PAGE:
I was granted a 10% disability rating for an ankle injury I got while in the military. I have since requested a secondary rating on leg,hip, and back issues related to the ankle issue I have had for many years. I had it checked a few years back and go a 0% and now it has been increased. How does the secondary ratings work?

  14. Ash says

    Hi Ryan,

    When I had a disability rating of 40%, my retirement check was taxed at about 60% of what I was receiving. For example, received $100.00′ but only $60.00 was taxable. My disability percentage increased to 60%. Once it reached 60%, is my retirement check now 100% taxable or is only 40% taxable now?

  15. Jarrod says

    I was Involuntarily Medically Separated from the Navy in January and received military separation pay. How do I go about recouping the tax withholdings without waiting until I file taxes next year?

    BTW this is a great site and thank you for all the information you put out. Really is a great thing you are doing.

    • says

      Jarrod, Thank you for contacting me. To be honest, I’m not sure if you can recoup the tax withholding early. DFAS withholds a portion of the payment for taxes for everyone – usually at a rate of 20-25%. I’m just not sure if it can be recouped before you file your taxes. Sorry I don’t have a better answer for you.

  16. Roger Kerr says

    I originally filed in 1977 and since then been appealed over the years and just received the decision of service connected on my claim they granted on my lungs question is since it went back to RO for disability rating and effective date how long will it take to get my compensation? I live in Texas.

    • says

      Roger, Thank you for contacting me. The payments are normally made within a month or two of the decision. However, there can be situations where it may take longer. I hope you receive your compensation soon.

  17. Scott says

    Hey Ryan,

    First, this is a very informative site. Here is my question: I left the military back in 1999, but still young and I figured I was healthy, so I never filed a claim for VA disability. Almost 15 plus years later, I am starting to realize that I should have claimed some of my incidents that happened during my military career, as some of them are haunting me today. One thing I did was made copies of my entire medical file which was not much, but have the incidents on file. Would this work to file a VA disability claim?

    Thanks in advance,


    • says

      Scott, Thank you for contacting me. There is no statute of limitations for making a service-connected disability claim. The most important thing is being able to prove a nexus, or link, from the medical condition to your military service. If you have solid documentation, such as your military medical records, and there is a good chance there is a link to your military service, then you have the basis for a valid claim. I recommend speaking with a trained benefits counselor to help you file your claim. Many organizations such as the DAV, VFW, American Legion, etc. offer free benefits claims assistance. You may also wish to get a medical opinion from your current doctor, stating there is a possible link between your military service and your current ailment.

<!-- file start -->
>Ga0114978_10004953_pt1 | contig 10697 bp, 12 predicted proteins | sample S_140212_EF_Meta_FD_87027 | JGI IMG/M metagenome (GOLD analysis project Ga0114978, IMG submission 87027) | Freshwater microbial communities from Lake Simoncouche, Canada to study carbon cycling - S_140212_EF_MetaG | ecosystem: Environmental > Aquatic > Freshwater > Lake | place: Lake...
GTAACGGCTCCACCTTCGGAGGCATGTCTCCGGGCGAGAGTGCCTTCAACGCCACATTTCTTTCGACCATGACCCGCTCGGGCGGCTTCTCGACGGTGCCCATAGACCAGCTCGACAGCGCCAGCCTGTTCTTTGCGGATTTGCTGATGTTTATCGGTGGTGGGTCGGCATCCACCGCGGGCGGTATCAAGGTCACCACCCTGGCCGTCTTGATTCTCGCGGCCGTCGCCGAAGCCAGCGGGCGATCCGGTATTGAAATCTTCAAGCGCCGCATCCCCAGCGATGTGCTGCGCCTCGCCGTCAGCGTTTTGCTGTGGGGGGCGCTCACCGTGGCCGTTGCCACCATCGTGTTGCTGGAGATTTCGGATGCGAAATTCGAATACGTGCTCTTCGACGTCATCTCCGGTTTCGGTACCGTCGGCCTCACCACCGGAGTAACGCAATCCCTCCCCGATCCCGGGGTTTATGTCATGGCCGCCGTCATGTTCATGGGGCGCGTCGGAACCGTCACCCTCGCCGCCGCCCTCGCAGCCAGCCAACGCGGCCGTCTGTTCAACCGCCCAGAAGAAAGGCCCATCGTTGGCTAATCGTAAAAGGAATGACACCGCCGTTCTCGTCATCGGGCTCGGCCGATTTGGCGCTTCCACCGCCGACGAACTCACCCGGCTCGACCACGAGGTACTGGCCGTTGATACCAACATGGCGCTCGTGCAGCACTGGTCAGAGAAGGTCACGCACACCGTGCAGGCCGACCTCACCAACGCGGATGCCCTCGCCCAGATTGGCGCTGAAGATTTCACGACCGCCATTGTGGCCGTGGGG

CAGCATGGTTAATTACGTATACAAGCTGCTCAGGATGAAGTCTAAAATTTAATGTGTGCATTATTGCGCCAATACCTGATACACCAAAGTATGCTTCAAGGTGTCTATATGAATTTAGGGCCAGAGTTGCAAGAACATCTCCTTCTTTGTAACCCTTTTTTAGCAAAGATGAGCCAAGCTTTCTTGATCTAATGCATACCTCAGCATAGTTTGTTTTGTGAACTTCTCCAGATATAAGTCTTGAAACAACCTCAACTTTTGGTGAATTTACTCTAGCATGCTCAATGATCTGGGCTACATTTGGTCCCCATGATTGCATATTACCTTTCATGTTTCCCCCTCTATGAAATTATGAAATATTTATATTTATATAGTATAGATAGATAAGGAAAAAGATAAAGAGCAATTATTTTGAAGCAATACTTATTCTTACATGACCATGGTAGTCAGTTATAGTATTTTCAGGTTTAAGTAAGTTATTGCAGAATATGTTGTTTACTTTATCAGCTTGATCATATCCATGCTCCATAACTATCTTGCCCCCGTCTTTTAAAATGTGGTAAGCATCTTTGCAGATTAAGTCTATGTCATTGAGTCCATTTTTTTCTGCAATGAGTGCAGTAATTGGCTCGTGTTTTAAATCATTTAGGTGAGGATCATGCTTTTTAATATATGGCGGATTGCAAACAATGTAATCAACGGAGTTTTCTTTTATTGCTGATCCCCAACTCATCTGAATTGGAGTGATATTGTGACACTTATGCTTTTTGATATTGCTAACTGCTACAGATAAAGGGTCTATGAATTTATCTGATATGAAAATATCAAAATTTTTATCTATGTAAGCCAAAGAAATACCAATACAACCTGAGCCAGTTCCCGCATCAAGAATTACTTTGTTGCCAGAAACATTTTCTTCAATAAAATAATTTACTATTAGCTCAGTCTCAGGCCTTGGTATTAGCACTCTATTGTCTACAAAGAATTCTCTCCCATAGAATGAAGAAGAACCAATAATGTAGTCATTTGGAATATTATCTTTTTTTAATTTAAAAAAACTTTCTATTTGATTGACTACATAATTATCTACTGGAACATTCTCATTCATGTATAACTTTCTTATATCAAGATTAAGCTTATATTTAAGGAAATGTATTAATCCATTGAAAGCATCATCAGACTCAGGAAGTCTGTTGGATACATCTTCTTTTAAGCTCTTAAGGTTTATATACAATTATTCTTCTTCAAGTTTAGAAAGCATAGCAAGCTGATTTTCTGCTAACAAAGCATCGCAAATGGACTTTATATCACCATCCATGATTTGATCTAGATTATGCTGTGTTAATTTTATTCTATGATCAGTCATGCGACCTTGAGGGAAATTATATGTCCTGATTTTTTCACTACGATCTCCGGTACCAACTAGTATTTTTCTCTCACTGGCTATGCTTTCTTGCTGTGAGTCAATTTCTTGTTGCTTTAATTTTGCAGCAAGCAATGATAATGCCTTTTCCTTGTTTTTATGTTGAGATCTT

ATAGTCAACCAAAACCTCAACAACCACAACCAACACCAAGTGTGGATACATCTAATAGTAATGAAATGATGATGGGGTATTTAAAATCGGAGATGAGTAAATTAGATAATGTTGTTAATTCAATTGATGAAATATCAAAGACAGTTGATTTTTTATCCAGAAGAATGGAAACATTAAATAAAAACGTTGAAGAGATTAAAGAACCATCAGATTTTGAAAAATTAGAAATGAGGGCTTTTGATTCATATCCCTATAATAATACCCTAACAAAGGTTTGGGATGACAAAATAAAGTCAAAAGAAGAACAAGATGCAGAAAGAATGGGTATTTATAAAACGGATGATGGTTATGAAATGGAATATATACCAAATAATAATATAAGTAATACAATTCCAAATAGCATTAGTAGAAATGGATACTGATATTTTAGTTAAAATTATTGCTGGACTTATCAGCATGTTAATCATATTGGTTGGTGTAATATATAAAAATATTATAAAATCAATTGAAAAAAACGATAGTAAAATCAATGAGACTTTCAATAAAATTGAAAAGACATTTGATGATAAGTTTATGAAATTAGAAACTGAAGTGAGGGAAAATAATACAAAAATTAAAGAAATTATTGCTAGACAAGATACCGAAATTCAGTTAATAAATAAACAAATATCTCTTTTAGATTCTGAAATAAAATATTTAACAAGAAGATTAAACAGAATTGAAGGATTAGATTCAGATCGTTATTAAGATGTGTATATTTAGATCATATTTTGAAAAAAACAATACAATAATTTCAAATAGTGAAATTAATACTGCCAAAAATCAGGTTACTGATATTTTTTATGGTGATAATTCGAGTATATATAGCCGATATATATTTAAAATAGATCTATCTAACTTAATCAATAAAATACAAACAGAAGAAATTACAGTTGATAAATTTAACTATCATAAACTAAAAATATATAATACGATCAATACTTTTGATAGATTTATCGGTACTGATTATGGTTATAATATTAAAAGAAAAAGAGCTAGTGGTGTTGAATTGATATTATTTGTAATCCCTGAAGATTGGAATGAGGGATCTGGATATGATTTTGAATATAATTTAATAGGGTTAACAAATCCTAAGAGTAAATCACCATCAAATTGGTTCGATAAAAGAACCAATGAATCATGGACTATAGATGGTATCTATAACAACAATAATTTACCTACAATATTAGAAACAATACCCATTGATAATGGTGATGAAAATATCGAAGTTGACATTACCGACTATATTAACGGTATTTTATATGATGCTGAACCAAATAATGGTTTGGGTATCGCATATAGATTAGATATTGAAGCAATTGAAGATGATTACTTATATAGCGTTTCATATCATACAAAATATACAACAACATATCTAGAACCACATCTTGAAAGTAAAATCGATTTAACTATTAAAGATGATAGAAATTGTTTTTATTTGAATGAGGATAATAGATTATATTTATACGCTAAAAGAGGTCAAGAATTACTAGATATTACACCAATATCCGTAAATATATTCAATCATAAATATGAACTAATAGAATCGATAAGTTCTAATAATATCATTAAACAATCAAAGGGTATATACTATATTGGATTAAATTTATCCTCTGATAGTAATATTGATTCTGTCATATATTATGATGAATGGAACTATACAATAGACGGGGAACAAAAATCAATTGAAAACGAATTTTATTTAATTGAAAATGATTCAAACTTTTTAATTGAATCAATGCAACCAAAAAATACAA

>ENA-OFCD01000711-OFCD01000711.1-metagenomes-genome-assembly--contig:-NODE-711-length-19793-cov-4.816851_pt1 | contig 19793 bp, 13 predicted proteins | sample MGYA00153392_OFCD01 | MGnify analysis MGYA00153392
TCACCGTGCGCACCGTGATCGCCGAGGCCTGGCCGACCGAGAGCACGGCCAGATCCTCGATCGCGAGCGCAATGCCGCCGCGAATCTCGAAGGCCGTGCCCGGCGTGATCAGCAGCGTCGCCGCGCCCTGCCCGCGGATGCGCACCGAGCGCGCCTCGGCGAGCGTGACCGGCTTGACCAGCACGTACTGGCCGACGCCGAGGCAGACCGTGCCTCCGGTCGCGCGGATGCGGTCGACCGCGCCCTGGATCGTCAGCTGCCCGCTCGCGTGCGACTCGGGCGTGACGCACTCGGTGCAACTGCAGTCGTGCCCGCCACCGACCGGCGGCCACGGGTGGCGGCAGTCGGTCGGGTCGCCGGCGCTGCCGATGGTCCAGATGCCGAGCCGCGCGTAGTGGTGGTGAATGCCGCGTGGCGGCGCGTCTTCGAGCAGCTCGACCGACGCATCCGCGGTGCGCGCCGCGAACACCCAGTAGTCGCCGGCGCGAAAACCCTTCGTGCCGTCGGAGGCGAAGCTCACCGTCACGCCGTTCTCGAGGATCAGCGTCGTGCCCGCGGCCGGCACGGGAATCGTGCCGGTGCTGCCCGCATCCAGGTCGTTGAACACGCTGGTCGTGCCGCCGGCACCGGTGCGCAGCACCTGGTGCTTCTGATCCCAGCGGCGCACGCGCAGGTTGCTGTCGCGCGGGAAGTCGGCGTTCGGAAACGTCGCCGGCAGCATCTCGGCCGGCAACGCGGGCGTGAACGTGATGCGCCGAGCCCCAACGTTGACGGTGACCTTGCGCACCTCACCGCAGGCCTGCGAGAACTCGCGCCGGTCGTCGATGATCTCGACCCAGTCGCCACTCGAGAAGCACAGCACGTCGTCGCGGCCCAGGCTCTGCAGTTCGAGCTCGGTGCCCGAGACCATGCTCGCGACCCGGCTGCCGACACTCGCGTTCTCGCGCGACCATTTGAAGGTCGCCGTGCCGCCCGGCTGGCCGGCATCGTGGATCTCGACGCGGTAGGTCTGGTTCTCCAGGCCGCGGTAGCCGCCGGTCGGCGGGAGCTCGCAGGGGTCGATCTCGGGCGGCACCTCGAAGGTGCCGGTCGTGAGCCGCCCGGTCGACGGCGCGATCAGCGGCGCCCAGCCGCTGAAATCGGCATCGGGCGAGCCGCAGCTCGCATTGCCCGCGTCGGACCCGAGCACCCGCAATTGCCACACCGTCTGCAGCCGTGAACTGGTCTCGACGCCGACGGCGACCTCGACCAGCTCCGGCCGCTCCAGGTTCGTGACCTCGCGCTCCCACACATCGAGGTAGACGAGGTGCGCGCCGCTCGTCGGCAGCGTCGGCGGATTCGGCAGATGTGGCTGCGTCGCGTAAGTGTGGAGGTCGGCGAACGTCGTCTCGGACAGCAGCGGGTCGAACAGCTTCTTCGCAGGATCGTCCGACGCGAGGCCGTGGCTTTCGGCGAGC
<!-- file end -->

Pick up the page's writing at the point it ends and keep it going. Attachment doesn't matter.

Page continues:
18. Eric says

    I filed and received a 0% rating on my left ankle, several years ago. It was combined with another rating of 0% for a total of 10%. I have had several exams, x-rays, mri, etc for the past few years few no improvement. The condition of the ankle has worsened and I currently refiled because it was finally, found that I have old extensive damage per the VA doc! He has now set up a surgery for the ankle that was injured years ago. As for disability, what should I expect for an increase? This was well documented just not followed up on with the other VA sites I have visited. Thanks in advance! Keep up the great work!

    • says

      Eric, Thank you for contacting me. To be honest, I can’t tell you what disability rating you can expect to receive. There are some situation when you can apply for a temporary rating for your post-surgery period, due to the decreased ability to use your limb. Then the VA will reevaluate your condition after you have gone through rehab and your surgery has healed. Your rating would be finalized at that point. At this point, there are too many unknowns to hazard a guess. My recommendation would be to contact someone from the DAV or another organization to help you with your benefits claim. They will be able to walk you through the process and help you understand what to expect, and what to file, and when. I hope this helps!

  19. Dave says

    Ryan, your blog is well written and spot on. Thank you! I have an issue that I cannot figure out. I was rated 100% for 4 years. I received a letter from the VA letting me know my rating would be reduced to 80%. In January of 2015, the VA did indeed reduce my rating to 80%, but the payment remained at the 100% rate. The VA letter stated that the money I had been receiving at the 100% rating would continue. Have you ever heard of this? What is the basis for lowering the rating, but continuing the 100% monetary rate?


Speak Your Mind

Your email address will not be published. Required fields are marked *

You may use these HTML tags and attributes: <a href="" title=""> <abbr title=""> <acronym title=""> <b> <blockquote cite=""> <cite> <code> <del datetime=""> <em> <i> <q cite=""> <strike> <strong>